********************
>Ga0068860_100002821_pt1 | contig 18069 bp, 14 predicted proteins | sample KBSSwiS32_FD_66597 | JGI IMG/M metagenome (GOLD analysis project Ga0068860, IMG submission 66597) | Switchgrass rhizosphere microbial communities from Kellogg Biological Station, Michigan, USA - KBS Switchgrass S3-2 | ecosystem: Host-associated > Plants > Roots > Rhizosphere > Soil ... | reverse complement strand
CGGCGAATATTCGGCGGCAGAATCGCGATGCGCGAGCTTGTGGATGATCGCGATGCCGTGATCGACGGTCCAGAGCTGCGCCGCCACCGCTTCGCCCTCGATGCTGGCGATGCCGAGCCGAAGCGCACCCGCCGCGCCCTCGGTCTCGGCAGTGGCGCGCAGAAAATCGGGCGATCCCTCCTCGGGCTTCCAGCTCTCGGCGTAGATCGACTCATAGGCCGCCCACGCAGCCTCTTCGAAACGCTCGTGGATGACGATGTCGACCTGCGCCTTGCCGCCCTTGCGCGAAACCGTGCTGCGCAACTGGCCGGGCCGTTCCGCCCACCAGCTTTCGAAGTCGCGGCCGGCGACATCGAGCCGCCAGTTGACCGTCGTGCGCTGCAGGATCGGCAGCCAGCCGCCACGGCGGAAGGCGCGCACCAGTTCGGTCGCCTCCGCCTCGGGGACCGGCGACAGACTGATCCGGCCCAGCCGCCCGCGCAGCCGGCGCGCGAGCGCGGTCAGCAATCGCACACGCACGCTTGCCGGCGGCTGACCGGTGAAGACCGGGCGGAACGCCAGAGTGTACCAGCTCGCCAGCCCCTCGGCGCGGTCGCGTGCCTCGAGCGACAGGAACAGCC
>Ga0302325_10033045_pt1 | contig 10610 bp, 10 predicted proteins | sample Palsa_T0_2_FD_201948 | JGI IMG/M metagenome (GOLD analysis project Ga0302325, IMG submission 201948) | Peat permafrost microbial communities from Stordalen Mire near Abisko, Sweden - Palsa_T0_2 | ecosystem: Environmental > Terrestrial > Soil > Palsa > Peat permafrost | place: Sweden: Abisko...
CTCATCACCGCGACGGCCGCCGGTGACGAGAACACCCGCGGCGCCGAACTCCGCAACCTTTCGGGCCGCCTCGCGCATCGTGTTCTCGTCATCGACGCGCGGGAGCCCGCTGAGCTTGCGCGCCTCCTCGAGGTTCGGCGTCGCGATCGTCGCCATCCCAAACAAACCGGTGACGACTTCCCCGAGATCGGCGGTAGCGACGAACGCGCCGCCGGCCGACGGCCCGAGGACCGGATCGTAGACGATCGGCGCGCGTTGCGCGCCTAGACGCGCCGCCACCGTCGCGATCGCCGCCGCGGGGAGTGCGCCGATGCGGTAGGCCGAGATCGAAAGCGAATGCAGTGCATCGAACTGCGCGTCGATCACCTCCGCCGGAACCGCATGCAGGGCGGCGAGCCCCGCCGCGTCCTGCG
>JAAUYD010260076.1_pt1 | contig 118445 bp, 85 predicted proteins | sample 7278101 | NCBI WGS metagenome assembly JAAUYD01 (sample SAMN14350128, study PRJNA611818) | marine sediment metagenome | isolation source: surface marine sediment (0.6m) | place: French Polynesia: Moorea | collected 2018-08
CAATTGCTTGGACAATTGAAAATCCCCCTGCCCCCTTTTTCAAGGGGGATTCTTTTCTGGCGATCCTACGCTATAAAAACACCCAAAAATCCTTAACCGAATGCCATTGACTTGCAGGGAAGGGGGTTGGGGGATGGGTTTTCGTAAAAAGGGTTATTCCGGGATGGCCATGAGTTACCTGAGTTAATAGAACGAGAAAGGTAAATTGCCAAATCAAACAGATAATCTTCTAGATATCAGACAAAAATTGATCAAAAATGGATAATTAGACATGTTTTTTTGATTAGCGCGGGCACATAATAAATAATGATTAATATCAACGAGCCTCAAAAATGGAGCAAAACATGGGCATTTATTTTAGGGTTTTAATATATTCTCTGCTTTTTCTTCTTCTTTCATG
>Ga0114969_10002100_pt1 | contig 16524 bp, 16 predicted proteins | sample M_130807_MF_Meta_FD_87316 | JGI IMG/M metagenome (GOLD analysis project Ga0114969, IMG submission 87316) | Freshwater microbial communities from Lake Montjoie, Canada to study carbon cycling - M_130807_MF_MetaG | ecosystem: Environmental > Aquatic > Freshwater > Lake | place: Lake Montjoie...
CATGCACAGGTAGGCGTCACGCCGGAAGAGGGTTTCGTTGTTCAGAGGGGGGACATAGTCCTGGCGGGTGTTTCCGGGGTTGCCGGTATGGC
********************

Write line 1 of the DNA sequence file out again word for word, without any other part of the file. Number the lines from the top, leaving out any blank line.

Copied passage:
>Ga0068860_100002821_pt1 | contig 18069 bp, 14 predicted proteins | sample KBSSwiS32_FD_66597 | JGI IMG/M metagenome (GOLD analysis project Ga0068860, IMG submission 66597) | Switchgrass rhizosphere microbial communities from Kellogg Biological Station, Michigan, USA - KBS Switchgrass S3-2 | ecosystem: Host-associated > Plants > Roots > Rhizosphere > Soil ... | reverse complement strand